Cancun, Q. Roo — Uber plans to return to Cancun with 2,000 drivers, twice the number of “partners” the ride share company had when it suspended operations at the end of 2017.
Taxi drivers have reacted with fury at Uber’s arrival, and state regulators forced the company to suspend service at the resort city after 15 months.
But in December 2018, two federal judges handed Uber a path back in when they declared Uber private and not regulated like traditional taxis. Uber officials said they hope to resume operations by the end of February.
Uber entered the Cancun market in September 2016, with more than 300,000 people hailing its drivers prior to its suspension. Among those users, 60 percent were national or international tourists.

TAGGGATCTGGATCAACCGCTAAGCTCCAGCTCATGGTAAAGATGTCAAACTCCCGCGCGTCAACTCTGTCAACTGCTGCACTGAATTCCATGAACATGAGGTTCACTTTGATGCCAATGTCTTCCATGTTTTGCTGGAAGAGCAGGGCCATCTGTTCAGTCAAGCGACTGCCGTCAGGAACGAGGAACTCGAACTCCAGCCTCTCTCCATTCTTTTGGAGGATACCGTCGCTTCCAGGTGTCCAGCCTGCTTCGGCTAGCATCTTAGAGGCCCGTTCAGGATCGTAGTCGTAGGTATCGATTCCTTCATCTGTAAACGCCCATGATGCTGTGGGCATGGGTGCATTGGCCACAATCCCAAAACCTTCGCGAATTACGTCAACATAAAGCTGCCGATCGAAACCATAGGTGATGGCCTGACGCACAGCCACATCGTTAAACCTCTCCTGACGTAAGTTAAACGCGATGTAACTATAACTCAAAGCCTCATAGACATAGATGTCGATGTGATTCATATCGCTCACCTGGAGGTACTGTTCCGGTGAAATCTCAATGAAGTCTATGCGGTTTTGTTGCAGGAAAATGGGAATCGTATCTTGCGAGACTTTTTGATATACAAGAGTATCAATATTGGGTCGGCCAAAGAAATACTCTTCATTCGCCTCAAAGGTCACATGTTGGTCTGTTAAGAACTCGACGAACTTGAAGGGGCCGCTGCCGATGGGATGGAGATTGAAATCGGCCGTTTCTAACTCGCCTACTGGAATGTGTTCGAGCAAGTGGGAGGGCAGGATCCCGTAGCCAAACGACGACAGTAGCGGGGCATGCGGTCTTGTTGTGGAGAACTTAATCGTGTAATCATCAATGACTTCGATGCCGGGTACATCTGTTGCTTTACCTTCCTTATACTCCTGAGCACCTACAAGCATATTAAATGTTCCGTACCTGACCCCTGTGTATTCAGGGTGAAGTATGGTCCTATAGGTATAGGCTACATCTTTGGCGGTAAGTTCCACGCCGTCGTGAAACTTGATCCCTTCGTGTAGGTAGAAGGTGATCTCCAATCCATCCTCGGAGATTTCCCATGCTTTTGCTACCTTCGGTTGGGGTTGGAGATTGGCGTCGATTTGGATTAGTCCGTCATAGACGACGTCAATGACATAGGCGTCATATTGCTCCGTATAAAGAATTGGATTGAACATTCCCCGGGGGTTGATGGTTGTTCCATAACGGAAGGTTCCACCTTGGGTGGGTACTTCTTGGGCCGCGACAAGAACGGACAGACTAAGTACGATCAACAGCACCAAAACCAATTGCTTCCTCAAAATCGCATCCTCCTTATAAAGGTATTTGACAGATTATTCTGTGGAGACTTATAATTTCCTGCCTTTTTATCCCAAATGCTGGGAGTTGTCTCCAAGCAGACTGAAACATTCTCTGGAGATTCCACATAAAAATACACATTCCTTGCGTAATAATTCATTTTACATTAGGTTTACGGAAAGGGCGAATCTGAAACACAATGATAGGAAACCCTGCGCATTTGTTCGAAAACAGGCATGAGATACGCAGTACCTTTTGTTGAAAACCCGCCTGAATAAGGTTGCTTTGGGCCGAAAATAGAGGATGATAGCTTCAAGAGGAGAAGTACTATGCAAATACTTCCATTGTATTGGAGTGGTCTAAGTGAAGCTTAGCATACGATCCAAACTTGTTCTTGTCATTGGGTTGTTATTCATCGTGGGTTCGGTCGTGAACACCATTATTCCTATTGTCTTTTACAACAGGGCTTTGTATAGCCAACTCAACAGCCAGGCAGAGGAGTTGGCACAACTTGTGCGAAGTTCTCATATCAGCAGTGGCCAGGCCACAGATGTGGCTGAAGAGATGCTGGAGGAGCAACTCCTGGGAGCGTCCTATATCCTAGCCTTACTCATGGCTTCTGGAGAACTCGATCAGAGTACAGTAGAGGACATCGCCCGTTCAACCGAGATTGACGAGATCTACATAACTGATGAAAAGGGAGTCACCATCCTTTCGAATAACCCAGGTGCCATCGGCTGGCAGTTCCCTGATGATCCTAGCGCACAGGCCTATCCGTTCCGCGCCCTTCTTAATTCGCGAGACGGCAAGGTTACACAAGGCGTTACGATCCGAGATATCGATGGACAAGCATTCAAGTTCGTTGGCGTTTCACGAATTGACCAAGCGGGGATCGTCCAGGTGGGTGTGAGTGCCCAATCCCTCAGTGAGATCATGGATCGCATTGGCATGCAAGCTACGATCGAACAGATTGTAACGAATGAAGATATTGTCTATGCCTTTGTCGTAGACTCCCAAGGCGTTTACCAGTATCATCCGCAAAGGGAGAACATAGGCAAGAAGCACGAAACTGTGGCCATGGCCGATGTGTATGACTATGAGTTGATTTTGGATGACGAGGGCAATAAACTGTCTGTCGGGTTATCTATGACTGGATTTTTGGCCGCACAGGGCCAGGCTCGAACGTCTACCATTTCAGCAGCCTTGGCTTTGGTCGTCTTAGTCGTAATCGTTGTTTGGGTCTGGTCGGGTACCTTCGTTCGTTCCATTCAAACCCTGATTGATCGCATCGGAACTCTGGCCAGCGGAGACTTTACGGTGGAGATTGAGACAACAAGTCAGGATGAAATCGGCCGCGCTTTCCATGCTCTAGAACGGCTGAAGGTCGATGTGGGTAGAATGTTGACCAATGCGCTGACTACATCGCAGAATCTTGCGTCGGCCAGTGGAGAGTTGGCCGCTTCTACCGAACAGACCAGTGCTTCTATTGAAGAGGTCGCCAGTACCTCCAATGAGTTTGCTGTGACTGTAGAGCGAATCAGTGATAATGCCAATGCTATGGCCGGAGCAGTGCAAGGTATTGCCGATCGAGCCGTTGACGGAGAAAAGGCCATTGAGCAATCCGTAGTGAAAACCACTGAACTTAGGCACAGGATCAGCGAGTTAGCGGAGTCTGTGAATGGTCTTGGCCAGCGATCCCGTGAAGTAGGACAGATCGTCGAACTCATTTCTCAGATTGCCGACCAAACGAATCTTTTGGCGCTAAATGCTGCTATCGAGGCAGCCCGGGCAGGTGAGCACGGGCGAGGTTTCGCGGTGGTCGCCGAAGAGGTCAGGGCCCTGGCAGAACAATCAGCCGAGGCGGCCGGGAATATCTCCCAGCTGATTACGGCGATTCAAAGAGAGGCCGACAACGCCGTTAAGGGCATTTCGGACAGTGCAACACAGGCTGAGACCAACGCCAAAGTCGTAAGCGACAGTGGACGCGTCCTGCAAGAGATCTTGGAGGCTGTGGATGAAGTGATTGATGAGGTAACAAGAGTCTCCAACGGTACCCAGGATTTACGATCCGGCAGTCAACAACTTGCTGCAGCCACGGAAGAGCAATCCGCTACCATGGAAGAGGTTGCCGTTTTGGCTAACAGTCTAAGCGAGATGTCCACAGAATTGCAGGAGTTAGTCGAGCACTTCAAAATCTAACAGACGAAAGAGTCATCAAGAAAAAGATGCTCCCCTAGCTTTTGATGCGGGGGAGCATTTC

Uber presented papers Jan. 6 with the Institute of Mobility of Quintana Roo. Company officials told La Jornada Maya that they don’t expect an instant reply.
“We know that this may take a few weeks, but obviously it is not something that is in our hands. If it were up to us, both for the benefit of the residents of Quintana Roo and the hundreds of partners who stayed behind, we would return immediately, but we know that legal things go slowly,” said Federico Ranero Pinto, general director of the digital platform in Mexico.
Around 80 percent of Uber’s passengers in Cancun have been tourists.
Uber also benefits drivers seeking self-employment and helps connect customers to businesses, said Saúl Crespo Laborem, Uber’s communications manager.
Sources: TravelPulse, La Jornada Maya